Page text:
Daytona Bike Week 2010. Reinventing Itself.

The Daytona party ended yesterday on a warmer note. Not only because of the weather but also because of the lesson learned from this 69th edition. Yes, for financial reasons, many bikers could not make it to Daytona. Same for many  friends of the custom motorcycle industry. Some new bikers come and go, some motorcycle businesses emerge and vanish and some are obliged to interrupt decades of  continuous attendance to big rallies like Daytona. During one week, I have talked with many bikers & vendors, not only with those I met in Florida , but also with those I keep in touch with on a regular basis by phone and email. Even if they lost their bike or home because of evil loans and mortgages or put their motorcycle businesses on stand by because financing has dried, I can assure you that they all will be back at the first opportunity. And during this time the custom motorcycle industry adapts, diversify and reshapes itself, exactly like this 69th edition of Daytona Bike Week.

You must admit, it made no sense that the motorcycle industry, like others, was supported by sales, factory or custom motorcycles, financed by equity loans. It was absurd that some vendors thought that the size of their trailers would be enough to acquire a permanent industry status and that their haulers deserved more investment money than their products. I know too well how much you can make, and will never make, in the custom motorcycle business. Opportunist manufacturers are gone to other opportunities. biker fashionistas are chasing other trends. So, this year in Daytona, much more than during the last 15 years, you met real people doing their thing, riding, building and showing bikes, manufacturing and demonstrating parts and together celebrating their common passion for the sport of motorcycling.

In our biz, almost all professionals started as hobbyists tinkering with bikes in their garages or playing with some pieces of steel or aluminum to turn them into cool parts for their own motorcycles or those of friends. In these tough recession times where all individuals and businesses are obliged to reevaluate their relation to money, those providing creativity at the lower cost are the new heros of the day. Their names? Whatever you call them, backyard builders, semi pros, or generation X & Y builders,  they gather in rallies, creating the scene in places like the Limpnickie Lot, Willie’s Tattoo Show, the Broken Spoke Saloon, etc.  Don’t make this mistake. These places don’t organize bike shows. They create “Happenings”, sort of popular motorcycle art performance with an active participation of the audience. If you don’t know who is who, I defy you to recognize the builder from the spectator. Contrary to other bike shows there is no boundary between the  bike as artwork and its viewer. These shows are social gatherings, exactly the way rallies were when they got started.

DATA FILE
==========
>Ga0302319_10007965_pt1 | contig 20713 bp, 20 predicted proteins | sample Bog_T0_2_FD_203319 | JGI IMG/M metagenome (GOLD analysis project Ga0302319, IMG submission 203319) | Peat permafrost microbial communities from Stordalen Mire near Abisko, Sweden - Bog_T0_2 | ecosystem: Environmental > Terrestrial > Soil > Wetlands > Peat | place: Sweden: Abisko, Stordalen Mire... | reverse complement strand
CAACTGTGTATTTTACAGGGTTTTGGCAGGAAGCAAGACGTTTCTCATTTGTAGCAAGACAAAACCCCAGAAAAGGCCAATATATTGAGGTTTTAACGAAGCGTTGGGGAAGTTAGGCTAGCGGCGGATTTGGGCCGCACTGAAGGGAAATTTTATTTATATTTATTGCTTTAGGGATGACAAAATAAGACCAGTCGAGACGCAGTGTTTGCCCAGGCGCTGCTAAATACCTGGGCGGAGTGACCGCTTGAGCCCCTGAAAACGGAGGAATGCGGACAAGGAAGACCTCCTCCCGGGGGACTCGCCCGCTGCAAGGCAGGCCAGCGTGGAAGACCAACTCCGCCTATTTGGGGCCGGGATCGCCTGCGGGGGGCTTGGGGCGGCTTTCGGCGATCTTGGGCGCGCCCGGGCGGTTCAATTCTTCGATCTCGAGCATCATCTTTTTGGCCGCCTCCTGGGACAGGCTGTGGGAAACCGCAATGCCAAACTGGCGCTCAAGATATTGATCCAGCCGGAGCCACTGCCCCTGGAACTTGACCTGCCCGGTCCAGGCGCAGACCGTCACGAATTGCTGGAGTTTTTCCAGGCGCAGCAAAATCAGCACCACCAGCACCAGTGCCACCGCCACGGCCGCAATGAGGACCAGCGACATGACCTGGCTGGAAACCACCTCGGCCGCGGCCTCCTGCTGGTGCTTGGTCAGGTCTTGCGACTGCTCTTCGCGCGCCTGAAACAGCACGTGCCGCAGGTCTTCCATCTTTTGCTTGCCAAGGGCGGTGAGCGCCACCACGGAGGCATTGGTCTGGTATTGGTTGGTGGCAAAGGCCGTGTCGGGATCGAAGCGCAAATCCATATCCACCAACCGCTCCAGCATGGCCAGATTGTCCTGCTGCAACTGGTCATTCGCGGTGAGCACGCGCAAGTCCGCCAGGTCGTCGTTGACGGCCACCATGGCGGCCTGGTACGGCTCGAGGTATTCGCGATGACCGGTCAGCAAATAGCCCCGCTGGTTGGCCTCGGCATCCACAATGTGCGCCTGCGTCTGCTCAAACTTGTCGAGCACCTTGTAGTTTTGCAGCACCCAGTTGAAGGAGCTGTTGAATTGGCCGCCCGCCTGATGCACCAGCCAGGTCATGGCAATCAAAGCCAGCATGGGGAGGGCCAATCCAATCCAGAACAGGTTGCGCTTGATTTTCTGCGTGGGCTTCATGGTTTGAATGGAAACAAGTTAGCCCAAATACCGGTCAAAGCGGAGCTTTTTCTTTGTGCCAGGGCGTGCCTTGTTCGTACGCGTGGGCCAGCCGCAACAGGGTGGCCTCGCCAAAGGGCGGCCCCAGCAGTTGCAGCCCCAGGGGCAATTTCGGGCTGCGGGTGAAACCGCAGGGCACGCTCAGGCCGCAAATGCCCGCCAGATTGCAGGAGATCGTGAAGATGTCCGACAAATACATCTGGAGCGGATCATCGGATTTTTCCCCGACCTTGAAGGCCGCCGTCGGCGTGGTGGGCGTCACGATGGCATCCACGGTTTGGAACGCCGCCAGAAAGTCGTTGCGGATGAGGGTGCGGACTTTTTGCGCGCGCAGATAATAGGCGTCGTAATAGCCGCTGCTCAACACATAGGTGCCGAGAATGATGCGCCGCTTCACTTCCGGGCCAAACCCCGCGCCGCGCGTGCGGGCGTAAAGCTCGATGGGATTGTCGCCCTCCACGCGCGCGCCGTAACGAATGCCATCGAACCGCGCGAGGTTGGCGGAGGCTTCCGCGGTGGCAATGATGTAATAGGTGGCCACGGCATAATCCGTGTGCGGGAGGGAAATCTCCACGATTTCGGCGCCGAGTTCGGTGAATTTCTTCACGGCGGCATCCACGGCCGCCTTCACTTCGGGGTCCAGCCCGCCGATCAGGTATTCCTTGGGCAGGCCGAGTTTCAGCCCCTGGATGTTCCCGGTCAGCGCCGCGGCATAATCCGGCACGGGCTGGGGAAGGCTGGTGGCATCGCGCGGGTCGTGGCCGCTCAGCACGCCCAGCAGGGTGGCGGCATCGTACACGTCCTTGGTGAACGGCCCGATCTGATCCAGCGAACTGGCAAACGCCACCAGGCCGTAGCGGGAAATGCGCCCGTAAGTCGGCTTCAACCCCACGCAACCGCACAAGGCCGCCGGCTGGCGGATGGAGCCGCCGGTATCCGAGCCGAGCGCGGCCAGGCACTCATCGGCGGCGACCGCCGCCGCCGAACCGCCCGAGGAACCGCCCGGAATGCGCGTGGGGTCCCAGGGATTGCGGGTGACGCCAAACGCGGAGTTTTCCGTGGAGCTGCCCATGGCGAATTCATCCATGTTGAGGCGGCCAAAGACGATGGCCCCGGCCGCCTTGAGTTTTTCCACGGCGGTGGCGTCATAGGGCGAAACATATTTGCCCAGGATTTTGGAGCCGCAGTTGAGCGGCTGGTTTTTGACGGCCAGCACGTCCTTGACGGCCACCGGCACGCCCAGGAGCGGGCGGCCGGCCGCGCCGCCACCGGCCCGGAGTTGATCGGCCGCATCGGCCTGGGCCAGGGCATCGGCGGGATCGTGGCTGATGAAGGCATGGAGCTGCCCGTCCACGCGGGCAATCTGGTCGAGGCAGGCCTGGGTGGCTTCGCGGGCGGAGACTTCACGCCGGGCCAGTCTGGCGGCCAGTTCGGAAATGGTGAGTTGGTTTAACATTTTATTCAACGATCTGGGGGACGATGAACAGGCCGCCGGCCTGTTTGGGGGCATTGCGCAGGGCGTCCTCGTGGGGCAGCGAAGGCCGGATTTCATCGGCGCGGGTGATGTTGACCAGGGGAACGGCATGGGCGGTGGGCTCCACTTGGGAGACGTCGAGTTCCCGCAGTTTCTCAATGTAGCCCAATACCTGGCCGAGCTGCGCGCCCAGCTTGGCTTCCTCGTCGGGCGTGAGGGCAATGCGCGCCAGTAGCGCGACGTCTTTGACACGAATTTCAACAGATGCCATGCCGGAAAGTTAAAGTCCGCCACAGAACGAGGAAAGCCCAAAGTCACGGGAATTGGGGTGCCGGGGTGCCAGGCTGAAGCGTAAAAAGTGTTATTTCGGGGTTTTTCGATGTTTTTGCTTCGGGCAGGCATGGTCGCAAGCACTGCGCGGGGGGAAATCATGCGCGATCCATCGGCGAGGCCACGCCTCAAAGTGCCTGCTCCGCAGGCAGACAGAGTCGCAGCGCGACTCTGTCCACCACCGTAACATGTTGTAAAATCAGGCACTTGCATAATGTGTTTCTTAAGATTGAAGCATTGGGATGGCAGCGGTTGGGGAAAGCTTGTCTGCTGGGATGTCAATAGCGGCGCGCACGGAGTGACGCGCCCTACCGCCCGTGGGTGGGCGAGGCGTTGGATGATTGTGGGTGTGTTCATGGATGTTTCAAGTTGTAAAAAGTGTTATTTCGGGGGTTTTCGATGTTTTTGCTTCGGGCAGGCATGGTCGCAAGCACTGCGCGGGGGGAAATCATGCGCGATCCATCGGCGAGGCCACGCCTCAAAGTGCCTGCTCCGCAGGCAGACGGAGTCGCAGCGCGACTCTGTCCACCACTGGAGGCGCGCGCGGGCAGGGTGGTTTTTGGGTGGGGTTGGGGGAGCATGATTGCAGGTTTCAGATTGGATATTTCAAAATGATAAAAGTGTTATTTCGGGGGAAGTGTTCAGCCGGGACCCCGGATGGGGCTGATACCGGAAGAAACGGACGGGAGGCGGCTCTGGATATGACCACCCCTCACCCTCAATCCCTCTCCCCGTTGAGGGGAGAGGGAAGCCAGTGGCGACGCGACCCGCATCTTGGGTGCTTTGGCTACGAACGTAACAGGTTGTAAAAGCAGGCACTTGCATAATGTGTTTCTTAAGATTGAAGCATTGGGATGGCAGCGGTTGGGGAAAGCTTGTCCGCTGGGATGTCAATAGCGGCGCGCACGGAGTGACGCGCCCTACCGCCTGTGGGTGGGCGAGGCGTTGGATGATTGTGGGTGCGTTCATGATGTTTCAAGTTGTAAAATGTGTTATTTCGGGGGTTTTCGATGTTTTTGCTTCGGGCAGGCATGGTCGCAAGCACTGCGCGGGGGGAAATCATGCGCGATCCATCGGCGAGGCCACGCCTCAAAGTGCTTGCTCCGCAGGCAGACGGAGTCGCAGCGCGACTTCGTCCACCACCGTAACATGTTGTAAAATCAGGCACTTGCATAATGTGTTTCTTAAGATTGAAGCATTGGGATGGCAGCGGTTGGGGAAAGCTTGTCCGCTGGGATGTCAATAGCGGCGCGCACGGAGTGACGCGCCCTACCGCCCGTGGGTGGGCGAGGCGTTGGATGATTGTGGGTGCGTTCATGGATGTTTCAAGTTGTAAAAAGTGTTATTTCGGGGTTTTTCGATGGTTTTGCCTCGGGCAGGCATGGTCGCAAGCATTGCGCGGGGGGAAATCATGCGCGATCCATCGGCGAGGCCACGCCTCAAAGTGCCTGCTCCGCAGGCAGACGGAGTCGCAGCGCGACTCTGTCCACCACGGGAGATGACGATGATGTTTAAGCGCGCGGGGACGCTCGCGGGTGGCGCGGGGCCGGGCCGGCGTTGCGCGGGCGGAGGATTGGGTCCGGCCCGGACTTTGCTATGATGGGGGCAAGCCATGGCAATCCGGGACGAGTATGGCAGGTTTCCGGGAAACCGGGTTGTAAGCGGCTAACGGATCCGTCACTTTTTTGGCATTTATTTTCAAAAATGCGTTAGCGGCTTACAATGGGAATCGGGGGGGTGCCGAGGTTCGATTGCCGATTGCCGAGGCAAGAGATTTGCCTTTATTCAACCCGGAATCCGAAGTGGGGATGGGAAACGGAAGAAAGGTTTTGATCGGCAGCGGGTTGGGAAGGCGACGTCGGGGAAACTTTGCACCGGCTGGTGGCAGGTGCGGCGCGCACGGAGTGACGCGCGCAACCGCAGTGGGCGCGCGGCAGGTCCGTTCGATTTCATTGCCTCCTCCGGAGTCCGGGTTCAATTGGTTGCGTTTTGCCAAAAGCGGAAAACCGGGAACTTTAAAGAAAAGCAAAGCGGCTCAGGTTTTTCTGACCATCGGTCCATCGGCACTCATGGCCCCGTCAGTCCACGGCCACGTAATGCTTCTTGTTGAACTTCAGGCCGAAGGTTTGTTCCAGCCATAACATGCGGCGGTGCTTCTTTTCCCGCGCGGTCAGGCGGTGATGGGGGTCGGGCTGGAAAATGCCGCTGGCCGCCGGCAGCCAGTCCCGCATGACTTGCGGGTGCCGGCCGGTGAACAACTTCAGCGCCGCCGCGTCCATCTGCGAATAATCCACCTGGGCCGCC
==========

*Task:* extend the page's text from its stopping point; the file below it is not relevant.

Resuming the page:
Even among tenors of the industry, I mean the big names who have paid their dues, exemplifying our profession, by the quality of their bikes and parts, atmosphere has changed. The human factor is back with more support from each other. I enjoyed seeing Harley-Davidson back on Beach Street, with factory people mixing with clients and engaging in serious motorcycle conversations. Not just looking at them passing by in the alleys of the Ocean Center and at best giving them pins, stickers & catalogs. The vision of the Harley-Davidson, Indian & Big Dog Motorcycle semi trucks side by side is for me the symbol of this Daytona Bike Week. A smaller but more human rally where all vendors regroup and reinvent themselves to be closer to each other and to their clients, literally and physically. This year, the rally map has changed. Its content too. The motorcycle industry is doing exactly what it has to do to survive. After this Daytona Bike week I am more than ever convinced of its resilience. The only thing we need now is a good job for all those who want to work. As fast as possible. But this is another story…(pictures Horst Roesler, Cyril Huze)